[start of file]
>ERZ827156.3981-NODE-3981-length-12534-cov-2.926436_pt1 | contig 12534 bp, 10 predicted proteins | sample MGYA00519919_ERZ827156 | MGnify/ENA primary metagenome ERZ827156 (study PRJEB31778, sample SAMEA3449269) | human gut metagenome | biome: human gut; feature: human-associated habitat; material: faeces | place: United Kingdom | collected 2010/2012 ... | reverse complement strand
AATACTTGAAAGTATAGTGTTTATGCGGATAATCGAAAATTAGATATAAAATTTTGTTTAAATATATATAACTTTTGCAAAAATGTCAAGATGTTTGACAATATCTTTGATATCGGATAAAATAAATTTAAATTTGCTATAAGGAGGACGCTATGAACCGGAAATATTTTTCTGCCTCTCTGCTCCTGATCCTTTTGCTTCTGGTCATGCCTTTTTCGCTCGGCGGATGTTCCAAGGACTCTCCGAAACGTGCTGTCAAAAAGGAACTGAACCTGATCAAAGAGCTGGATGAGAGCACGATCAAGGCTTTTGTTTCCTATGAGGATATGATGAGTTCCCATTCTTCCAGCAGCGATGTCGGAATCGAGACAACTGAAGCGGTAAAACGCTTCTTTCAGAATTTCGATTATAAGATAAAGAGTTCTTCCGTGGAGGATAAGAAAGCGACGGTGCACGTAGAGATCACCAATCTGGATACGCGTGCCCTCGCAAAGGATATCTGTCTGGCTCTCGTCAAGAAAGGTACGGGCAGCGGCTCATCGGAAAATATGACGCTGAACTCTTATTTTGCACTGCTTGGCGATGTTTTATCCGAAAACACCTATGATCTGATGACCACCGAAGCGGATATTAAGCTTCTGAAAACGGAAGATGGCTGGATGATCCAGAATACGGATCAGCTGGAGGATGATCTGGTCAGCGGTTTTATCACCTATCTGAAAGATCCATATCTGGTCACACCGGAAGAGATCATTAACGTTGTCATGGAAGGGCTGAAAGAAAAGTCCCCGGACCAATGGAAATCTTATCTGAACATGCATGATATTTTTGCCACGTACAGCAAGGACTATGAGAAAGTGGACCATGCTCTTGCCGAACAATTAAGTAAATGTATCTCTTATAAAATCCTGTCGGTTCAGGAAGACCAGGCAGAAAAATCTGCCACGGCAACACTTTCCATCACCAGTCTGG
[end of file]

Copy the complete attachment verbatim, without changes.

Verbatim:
>ERZ827156.3981-NODE-3981-length-12534-cov-2.926436_pt1 | contig 12534 bp, 10 predicted proteins | sample MGYA00519919_ERZ827156 | MGnify/ENA primary metagenome ERZ827156 (study PRJEB31778, sample SAMEA3449269) | human gut metagenome | biome: human gut; feature: human-associated habitat; material: faeces | place: United Kingdom | collected 2010/2012 ... | reverse complement strand
AATACTTGAAAGTATAGTGTTTATGCGGATAATCGAAAATTAGATATAAAATTTTGTTTAAATATATATAACTTTTGCAAAAATGTCAAGATGTTTGACAATATCTTTGATATCGGATAAAATAAATTTAAATTTGCTATAAGGAGGACGCTATGAACCGGAAATATTTTTCTGCCTCTCTGCTCCTGATCCTTTTGCTTCTGGTCATGCCTTTTTCGCTCGGCGGATGTTCCAAGGACTCTCCGAAACGTGCTGTCAAAAAGGAACTGAACCTGATCAAAGAGCTGGATGAGAGCACGATCAAGGCTTTTGTTTCCTATGAGGATATGATGAGTTCCCATTCTTCCAGCAGCGATGTCGGAATCGAGACAACTGAAGCGGTAAAACGCTTCTTTCAGAATTTCGATTATAAGATAAAGAGTTCTTCCGTGGAGGATAAGAAAGCGACGGTGCACGTAGAGATCACCAATCTGGATACGCGTGCCCTCGCAAAGGATATCTGTCTGGCTCTCGTCAAGAAAGGTACGGGCAGCGGCTCATCGGAAAATATGACGCTGAACTCTTATTTTGCACTGCTTGGCGATGTTTTATCCGAAAACACCTATGATCTGATGACCACCGAAGCGGATATTAAGCTTCTGAAAACGGAAGATGGCTGGATGATCCAGAATACGGATCAGCTGGAGGATGATCTGGTCAGCGGTTTTATCACCTATCTGAAAGATCCATATCTGGTCACACCGGAAGAGATCATTAACGTTGTCATGGAAGGGCTGAAAGAAAAGTCCCCGGACCAATGGAAATCTTATCTGAACATGCATGATATTTTTGCCACGTACAGCAAGGACTATGAGAAAGTGGACCATGCTCTTGCCGAACAATTAAGTAAATGTATCTCTTATAAAATCCTGTCGGTTCAGGAAGACCAGGCAGAAAAATCTGCCACGGCAACACTTTCCATCACCAGTCTGG